How Many U.S. Presidents Were Slaveholders?

In 1776, the Declaration of Independence proclaimed that “all men are created equal,” but that really wasn’t the case in early American history, even among the country’s most prominent statesmen. During the late 18th and early 19th centuries, owning slaves was common among the men who served as U.S. president -- at least 12 presidents were slave owners at some point during their lifetimes. Eight of those men held slaves while serving in the presidency -- including Declaration of Independence author Thomas Jefferson.

Living in the house that slaves built:

  • Slave laborers helped build the White House, and all of the early presidents -- except for John Adams and his son, John Quincy Adams -- were slave owners during their lives.
  • Thomas Jefferson, who once called slavery an “assemblage of horrors,” owned about 175 slaves. Zachary Taylor, who served from 1849 to 1850, was the last president to own slaves while living in the White House.
  • Abraham Lincoln issued the Emancipation Proclamation in 1863, during the U.S. Civil War, declaring that all slaves in Confederate states would henceforth be free.
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Discussion Comments


Yeah, just tell me what was the percentage of black slave owners and the percentage of white slaves? Any situation can have an anomaly. Even a broken clock is right twice a day. Don't be an idiot! Anyone with common sense will realize that we are talking about the norm here for American slavery. What kind of psychosis does it take for a human being to have the absolute arrogance and audacity to think that he is God enough to take ownership of another human being?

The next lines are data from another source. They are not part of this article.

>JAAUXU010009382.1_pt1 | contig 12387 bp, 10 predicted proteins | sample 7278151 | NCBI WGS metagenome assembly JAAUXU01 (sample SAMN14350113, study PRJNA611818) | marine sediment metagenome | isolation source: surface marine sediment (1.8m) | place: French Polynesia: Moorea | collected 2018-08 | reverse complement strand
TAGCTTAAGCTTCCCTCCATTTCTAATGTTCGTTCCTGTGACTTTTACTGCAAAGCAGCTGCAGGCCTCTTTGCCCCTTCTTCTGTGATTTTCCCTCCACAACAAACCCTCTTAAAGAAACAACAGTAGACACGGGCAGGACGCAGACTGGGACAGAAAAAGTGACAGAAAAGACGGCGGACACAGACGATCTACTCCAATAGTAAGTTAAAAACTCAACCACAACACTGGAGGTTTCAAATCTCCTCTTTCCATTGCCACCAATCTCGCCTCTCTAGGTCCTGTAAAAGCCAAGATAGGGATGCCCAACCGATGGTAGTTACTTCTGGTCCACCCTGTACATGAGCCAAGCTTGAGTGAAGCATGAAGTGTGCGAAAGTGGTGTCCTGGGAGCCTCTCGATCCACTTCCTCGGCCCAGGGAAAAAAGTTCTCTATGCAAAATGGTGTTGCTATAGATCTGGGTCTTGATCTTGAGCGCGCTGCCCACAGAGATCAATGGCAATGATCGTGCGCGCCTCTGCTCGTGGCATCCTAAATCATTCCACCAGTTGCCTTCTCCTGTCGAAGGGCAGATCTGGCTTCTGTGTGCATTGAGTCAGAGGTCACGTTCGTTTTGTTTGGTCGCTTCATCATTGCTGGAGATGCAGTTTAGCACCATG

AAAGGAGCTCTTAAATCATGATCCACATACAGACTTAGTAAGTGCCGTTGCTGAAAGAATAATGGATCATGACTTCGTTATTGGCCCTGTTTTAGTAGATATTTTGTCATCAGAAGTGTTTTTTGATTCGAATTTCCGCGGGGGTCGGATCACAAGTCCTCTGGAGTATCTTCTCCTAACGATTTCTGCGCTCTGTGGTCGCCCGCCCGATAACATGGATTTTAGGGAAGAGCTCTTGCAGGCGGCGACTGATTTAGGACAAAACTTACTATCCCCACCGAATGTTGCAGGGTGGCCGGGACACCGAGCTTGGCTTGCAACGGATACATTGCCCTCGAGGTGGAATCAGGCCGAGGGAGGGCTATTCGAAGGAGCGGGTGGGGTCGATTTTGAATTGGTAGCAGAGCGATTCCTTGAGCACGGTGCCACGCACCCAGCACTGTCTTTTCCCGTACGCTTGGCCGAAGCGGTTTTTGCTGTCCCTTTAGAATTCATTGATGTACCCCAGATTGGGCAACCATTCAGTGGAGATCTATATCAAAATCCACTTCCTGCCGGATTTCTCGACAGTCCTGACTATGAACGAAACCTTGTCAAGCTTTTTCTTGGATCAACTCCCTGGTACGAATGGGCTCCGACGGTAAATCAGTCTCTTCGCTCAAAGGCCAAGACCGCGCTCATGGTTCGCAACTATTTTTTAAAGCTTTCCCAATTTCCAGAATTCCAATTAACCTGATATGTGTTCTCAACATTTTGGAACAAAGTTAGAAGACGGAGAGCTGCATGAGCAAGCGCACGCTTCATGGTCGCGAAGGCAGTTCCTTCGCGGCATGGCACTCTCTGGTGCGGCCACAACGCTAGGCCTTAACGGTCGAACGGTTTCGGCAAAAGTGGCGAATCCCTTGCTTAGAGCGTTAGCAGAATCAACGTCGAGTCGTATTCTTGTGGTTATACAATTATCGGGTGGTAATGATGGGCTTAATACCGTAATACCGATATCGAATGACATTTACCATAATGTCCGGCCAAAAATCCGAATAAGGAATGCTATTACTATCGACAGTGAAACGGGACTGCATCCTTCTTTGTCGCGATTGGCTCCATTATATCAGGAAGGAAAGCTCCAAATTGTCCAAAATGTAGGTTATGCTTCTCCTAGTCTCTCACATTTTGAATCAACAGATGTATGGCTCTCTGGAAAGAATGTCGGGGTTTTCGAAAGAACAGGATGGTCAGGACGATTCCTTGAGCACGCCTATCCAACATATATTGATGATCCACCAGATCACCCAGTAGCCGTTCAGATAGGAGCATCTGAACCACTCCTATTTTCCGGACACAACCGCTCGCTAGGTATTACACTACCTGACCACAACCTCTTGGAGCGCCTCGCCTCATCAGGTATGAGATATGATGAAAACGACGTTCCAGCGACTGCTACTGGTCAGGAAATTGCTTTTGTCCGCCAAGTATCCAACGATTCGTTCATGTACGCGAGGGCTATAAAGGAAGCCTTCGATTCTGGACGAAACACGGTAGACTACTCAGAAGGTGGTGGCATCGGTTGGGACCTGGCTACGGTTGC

You can't debunk what actually happened, but if you choose to use Slate for your primary research then you'll continue to have a propagandized view of history around the world.

You're the one definitely in need of the broader perspective, unless you simply prefer to believe in that which you'd like to believe.

Slavery has existed since the beginning of time and has always been practiced by whichever peoples were strong enough to subjugate others.

Sad to see so much interest in slavery 150 years ago, but none for slavery still in practice today. No money in it for those supported by the social justice battalions.


As far as I know, the American system of enslaving Africans was the only system that imposed the surname of the owner on the slave. The impact is still felt today. What's the purpose of renaming millions of people, who already had names, unless it is an attempt to establish ownership?


And, the Slate website has an article that speaks to your points. It's titled "Slavery Myths Debunked." I hope you will read it and allow it to broaden your perspective.


All history needs to be seen with recognition with what was going on in the rest of the world and this constant narrative trying to show America as singularly evil with regards to conquest and slavery is naive at least and duplicitous.

Pretending that slavery was unique to the western civilizations, that the slaves weren't being sold by their brethren in Africa, that there weren't black slave holders in the states, or that there weren't white slaves as well is deliberately misleading and if people want to constantly go on about it, then the whole narrative needs to be talked about.

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